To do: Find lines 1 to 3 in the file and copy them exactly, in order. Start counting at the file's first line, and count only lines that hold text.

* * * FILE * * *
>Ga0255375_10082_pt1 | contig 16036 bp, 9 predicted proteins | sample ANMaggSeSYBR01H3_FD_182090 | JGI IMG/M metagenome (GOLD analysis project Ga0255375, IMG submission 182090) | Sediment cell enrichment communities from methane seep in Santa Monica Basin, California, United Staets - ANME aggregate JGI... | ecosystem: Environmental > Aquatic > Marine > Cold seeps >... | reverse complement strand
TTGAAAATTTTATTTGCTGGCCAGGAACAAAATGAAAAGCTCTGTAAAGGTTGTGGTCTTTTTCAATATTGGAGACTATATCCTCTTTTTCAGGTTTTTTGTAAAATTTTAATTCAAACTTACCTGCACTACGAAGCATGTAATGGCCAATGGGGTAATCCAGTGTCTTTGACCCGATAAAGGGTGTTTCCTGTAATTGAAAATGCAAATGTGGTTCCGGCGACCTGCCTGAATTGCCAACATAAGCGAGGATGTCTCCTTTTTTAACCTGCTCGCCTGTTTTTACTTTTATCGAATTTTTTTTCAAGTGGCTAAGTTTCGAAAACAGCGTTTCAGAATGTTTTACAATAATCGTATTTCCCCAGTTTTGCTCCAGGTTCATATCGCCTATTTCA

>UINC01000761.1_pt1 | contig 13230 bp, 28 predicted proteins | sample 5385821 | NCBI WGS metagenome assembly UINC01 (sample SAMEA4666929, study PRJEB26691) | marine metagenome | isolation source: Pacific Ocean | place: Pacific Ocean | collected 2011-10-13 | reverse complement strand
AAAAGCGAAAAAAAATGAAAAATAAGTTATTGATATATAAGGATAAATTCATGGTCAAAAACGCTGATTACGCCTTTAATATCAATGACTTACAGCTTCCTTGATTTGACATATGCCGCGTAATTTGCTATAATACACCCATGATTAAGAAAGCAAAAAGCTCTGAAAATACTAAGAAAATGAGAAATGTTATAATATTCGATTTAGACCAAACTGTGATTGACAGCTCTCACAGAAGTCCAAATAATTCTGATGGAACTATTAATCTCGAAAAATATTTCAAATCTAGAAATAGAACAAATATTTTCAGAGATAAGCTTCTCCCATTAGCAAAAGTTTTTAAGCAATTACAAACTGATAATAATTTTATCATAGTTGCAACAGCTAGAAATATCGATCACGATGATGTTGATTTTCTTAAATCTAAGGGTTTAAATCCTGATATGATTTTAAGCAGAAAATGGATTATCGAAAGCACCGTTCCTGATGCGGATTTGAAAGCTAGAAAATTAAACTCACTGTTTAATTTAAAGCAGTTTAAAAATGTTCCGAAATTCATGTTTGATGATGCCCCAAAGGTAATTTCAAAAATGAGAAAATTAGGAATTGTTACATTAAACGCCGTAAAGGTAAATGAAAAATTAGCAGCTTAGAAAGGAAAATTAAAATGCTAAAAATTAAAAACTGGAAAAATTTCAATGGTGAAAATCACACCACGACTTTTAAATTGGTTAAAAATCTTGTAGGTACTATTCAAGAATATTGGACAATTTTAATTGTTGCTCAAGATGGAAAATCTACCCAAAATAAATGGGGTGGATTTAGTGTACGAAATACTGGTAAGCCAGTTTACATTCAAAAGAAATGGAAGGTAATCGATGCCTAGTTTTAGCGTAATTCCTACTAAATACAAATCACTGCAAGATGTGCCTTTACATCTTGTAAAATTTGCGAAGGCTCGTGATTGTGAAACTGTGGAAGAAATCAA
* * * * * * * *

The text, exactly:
>Ga0255375_10082_pt1 | contig 16036 bp, 9 predicted proteins | sample ANMaggSeSYBR01H3_FD_182090 | JGI IMG/M metagenome (GOLD analysis project Ga0255375, IMG submission 182090) | Sediment cell enrichment communities from methane seep in Santa Monica Basin, California, United Staets - ANME aggregate JGI... | ecosystem: Environmental > Aquatic > Marine > Cold seeps >... | reverse complement strand
TTGAAAATTTTATTTGCTGGCCAGGAACAAAATGAAAAGCTCTGTAAAGGTTGTGGTCTTTTTCAATATTGGAGACTATATCCTCTTTTTCAGGTTTTTTGTAAAATTTTAATTCAAACTTACCTGCACTACGAAGCATGTAATGGCCAATGGGGTAATCCAGTGTCTTTGACCCGATAAAGGGTGTTTCCTGTAATTGAAAATGCAAATGTGGTTCCGGCGACCTGCCTGAATTGCCAACATAAGCGAGGATGTCTCCTTTTTTAACCTGCTCGCCTGTTTTTACTTTTATCGAATTTTTTTTCAAGTGGCTAAGTTTCGAAAACAGCGTTTCAGAATGTTTTACAATAATCGTATTTCCCCAGTTTTGCTCCAGGTTCATATCGCCTATTTCA

>UINC01000761.1_pt1 | contig 13230 bp, 28 predicted proteins | sample 5385821 | NCBI WGS metagenome assembly UINC01 (sample SAMEA4666929, study PRJEB26691) | marine metagenome | isolation source: Pacific Ocean | place: Pacific Ocean | collected 2011-10-13 | reverse complement strand